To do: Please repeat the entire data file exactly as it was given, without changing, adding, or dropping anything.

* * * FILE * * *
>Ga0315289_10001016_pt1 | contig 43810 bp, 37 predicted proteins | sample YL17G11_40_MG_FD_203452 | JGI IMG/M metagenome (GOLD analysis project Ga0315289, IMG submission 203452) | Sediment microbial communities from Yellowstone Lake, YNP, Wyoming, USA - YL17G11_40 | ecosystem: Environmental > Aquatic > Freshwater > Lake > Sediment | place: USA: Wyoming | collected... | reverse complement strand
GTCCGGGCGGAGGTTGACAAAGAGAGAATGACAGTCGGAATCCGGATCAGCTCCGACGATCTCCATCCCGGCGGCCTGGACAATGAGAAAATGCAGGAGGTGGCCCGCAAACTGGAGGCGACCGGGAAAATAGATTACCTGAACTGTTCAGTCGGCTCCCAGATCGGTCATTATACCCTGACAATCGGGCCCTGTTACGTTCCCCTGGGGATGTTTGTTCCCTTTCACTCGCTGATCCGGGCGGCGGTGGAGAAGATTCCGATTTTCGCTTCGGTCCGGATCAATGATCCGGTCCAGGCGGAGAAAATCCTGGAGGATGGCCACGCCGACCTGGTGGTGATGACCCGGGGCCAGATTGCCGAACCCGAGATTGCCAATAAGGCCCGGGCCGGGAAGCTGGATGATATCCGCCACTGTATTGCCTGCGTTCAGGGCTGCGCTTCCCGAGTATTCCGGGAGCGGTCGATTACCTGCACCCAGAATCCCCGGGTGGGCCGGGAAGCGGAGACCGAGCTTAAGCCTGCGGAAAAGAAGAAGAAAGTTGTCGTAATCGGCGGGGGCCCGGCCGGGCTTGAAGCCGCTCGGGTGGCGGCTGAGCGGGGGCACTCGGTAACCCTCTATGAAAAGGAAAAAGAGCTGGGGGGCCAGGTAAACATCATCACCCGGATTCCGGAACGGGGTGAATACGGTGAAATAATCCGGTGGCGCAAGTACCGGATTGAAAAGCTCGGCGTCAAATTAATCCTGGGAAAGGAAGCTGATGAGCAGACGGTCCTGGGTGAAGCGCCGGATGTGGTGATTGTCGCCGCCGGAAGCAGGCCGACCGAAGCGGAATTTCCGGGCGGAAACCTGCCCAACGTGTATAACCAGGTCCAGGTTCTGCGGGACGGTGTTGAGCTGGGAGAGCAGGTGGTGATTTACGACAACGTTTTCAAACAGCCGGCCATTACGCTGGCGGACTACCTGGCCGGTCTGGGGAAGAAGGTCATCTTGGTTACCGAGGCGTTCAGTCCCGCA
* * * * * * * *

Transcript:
>Ga0315289_10001016_pt1 | contig 43810 bp, 37 predicted proteins | sample YL17G11_40_MG_FD_203452 | JGI IMG/M metagenome (GOLD analysis project Ga0315289, IMG submission 203452) | Sediment microbial communities from Yellowstone Lake, YNP, Wyoming, USA - YL17G11_40 | ecosystem: Environmental > Aquatic > Freshwater > Lake > Sediment | place: USA: Wyoming | collected... | reverse complement strand
GTCCGGGCGGAGGTTGACAAAGAGAGAATGACAGTCGGAATCCGGATCAGCTCCGACGATCTCCATCCCGGCGGCCTGGACAATGAGAAAATGCAGGAGGTGGCCCGCAAACTGGAGGCGACCGGGAAAATAGATTACCTGAACTGTTCAGTCGGCTCCCAGATCGGTCATTATACCCTGACAATCGGGCCCTGTTACGTTCCCCTGGGGATGTTTGTTCCCTTTCACTCGCTGATCCGGGCGGCGGTGGAGAAGATTCCGATTTTCGCTTCGGTCCGGATCAATGATCCGGTCCAGGCGGAGAAAATCCTGGAGGATGGCCACGCCGACCTGGTGGTGATGACCCGGGGCCAGATTGCCGAACCCGAGATTGCCAATAAGGCCCGGGCCGGGAAGCTGGATGATATCCGCCACTGTATTGCCTGCGTTCAGGGCTGCGCTTCCCGAGTATTCCGGGAGCGGTCGATTACCTGCACCCAGAATCCCCGGGTGGGCCGGGAAGCGGAGACCGAGCTTAAGCCTGCGGAAAAGAAGAAGAAAGTTGTCGTAATCGGCGGGGGCCCGGCCGGGCTTGAAGCCGCTCGGGTGGCGGCTGAGCGGGGGCACTCGGTAACCCTCTATGAAAAGGAAAAAGAGCTGGGGGGCCAGGTAAACATCATCACCCGGATTCCGGAACGGGGTGAATACGGTGAAATAATCCGGTGGCGCAAGTACCGGATTGAAAAGCTCGGCGTCAAATTAATCCTGGGAAAGGAAGCTGATGAGCAGACGGTCCTGGGTGAAGCGCCGGATGTGGTGATTGTCGCCGCCGGAAGCAGGCCGACCGAAGCGGAATTTCCGGGCGGAAACCTGCCCAACGTGTATAACCAGGTCCAGGTTCTGCGGGACGGTGTTGAGCTGGGAGAGCAGGTGGTGATTTACGACAACGTTTTCAAACAGCCGGCCATTACGCTGGCGGACTACCTGGCCGGTCTGGGGAAGAAGGTCATCTTGGTTACCGAGGCGTTCAGTCCCGCA